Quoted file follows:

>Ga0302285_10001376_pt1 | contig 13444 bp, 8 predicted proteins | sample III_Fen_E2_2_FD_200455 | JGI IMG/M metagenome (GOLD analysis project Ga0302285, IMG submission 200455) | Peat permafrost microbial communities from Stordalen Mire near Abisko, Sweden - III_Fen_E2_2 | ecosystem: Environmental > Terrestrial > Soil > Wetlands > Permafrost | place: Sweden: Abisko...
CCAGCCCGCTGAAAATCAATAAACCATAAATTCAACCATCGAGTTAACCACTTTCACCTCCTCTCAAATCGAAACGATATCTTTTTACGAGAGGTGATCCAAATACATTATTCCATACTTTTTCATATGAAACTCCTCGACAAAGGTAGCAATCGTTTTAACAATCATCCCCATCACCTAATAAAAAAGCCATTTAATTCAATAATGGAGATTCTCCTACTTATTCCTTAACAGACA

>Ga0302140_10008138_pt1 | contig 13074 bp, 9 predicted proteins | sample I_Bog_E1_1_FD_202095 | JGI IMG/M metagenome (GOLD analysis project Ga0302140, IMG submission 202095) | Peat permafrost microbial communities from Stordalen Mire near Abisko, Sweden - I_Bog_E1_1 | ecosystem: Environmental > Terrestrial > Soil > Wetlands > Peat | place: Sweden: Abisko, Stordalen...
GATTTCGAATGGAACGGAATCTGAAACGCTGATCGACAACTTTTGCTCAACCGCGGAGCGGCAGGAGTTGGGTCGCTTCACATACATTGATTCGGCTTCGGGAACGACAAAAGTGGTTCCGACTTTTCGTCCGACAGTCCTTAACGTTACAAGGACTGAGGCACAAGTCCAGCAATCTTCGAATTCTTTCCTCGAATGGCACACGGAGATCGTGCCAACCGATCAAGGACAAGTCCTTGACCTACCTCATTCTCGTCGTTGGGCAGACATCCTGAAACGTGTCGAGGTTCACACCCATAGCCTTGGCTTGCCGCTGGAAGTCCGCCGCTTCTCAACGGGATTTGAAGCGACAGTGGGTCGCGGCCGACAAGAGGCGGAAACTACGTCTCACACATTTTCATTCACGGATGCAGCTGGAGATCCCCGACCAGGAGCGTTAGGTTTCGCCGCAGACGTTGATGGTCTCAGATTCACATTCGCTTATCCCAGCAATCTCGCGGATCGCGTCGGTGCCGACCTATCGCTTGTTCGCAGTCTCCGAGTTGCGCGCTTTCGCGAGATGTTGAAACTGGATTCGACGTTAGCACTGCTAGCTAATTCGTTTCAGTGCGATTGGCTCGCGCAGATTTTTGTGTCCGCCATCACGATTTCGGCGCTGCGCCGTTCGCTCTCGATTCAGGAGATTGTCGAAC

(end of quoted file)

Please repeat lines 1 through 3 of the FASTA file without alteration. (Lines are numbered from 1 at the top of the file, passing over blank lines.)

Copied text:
>Ga0302285_10001376_pt1 | contig 13444 bp, 8 predicted proteins | sample III_Fen_E2_2_FD_200455 | JGI IMG/M metagenome (GOLD analysis project Ga0302285, IMG submission 200455) | Peat permafrost microbial communities from Stordalen Mire near Abisko, Sweden - III_Fen_E2_2 | ecosystem: Environmental > Terrestrial > Soil > Wetlands > Permafrost | place: Sweden: Abisko...
CCAGCCCGCTGAAAATCAATAAACCATAAATTCAACCATCGAGTTAACCACTTTCACCTCCTCTCAAATCGAAACGATATCTTTTTACGAGAGGTGATCCAAATACATTATTCCATACTTTTTCATATGAAACTCCTCGACAAAGGTAGCAATCGTTTTAACAATCATCCCCATCACCTAATAAAAAAGCCATTTAATTCAATAATGGAGATTCTCCTACTTATTCCTTAACAGACA

>Ga0302140_10008138_pt1 | contig 13074 bp, 9 predicted proteins | sample I_Bog_E1_1_FD_202095 | JGI IMG/M metagenome (GOLD analysis project Ga0302140, IMG submission 202095) | Peat permafrost microbial communities from Stordalen Mire near Abisko, Sweden - I_Bog_E1_1 | ecosystem: Environmental > Terrestrial > Soil > Wetlands > Peat | place: Sweden: Abisko, Stordalen...